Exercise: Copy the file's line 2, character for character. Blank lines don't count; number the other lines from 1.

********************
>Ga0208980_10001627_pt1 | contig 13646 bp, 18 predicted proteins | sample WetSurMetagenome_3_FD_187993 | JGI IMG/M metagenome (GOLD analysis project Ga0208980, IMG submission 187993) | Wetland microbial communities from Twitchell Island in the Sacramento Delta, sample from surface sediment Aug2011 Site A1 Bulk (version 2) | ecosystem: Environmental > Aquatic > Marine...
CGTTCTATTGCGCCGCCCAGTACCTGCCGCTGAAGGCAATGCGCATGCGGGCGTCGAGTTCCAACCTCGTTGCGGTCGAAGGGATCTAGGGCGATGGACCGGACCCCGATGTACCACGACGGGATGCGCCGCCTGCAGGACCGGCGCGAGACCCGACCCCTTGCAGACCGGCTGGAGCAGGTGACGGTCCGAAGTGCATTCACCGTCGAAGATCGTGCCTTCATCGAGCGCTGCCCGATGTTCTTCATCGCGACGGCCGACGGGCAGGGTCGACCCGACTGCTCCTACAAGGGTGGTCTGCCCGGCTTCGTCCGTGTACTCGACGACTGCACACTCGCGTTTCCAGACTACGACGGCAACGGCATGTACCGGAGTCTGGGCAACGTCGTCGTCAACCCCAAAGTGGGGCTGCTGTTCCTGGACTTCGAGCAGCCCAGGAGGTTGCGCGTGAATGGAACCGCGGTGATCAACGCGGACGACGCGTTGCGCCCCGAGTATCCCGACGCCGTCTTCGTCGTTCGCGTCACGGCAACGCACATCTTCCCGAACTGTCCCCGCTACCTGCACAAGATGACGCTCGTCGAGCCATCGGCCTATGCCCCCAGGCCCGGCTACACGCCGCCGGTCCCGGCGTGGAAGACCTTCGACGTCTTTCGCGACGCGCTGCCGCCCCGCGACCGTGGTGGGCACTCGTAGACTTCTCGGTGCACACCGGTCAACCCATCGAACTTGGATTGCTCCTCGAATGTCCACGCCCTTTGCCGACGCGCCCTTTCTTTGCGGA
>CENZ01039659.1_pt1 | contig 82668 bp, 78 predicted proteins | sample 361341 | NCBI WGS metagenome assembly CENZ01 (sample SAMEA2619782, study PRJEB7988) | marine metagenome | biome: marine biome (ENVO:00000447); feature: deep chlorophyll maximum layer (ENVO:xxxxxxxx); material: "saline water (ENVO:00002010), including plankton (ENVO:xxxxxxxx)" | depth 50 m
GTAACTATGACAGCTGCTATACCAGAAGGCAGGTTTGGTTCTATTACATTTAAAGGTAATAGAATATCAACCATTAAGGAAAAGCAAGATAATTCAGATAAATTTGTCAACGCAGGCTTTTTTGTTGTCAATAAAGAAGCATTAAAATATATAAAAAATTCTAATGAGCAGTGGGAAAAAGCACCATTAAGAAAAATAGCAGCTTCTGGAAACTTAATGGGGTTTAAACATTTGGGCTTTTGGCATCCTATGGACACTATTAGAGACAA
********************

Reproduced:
CGTTCTATTGCGCCGCCCAGTACCTGCCGCTGAAGGCAATGCGCATGCGGGCGTCGAGTTCCAACCTCGTTGCGGTCGAAGGGATCTAGGGCGATGGACCGGACCCCGATGTACCACGACGGGATGCGCCGCCTGCAGGACCGGCGCGAGACCCGACCCCTTGCAGACCGGCTGGAGCAGGTGACGGTCCGAAGTGCATTCACCGTCGAAGATCGTGCCTTCATCGAGCGCTGCCCGATGTTCTTCATCGCGACGGCCGACGGGCAGGGTCGACCCGACTGCTCCTACAAGGGTGGTCTGCCCGGCTTCGTCCGTGTACTCGACGACTGCACACTCGCGTTTCCAGACTACGACGGCAACGGCATGTACCGGAGTCTGGGCAACGTCGTCGTCAACCCCAAAGTGGGGCTGCTGTTCCTGGACTTCGAGCAGCCCAGGAGGTTGCGCGTGAATGGAACCGCGGTGATCAACGCGGACGACGCGTTGCGCCCCGAGTATCCCGACGCCGTCTTCGTCGTTCGCGTCACGGCAACGCACATCTTCCCGAACTGTCCCCGCTACCTGCACAAGATGACGCTCGTCGAGCCATCGGCCTATGCCCCCAGGCCCGGCTACACGCCGCCGGTCCCGGCGTGGAAGACCTTCGACGTCTTTCGCGACGCGCTGCCGCCCCGCGACCGTGGTGGGCACTCGTAGACTTCTCGGTGCACACCGGTCAACCCATCGAACTTGGATTGCTCCTCGAATGTCCACGCCCTTTGCCGACGCGCCCTTTCTTTGCGGA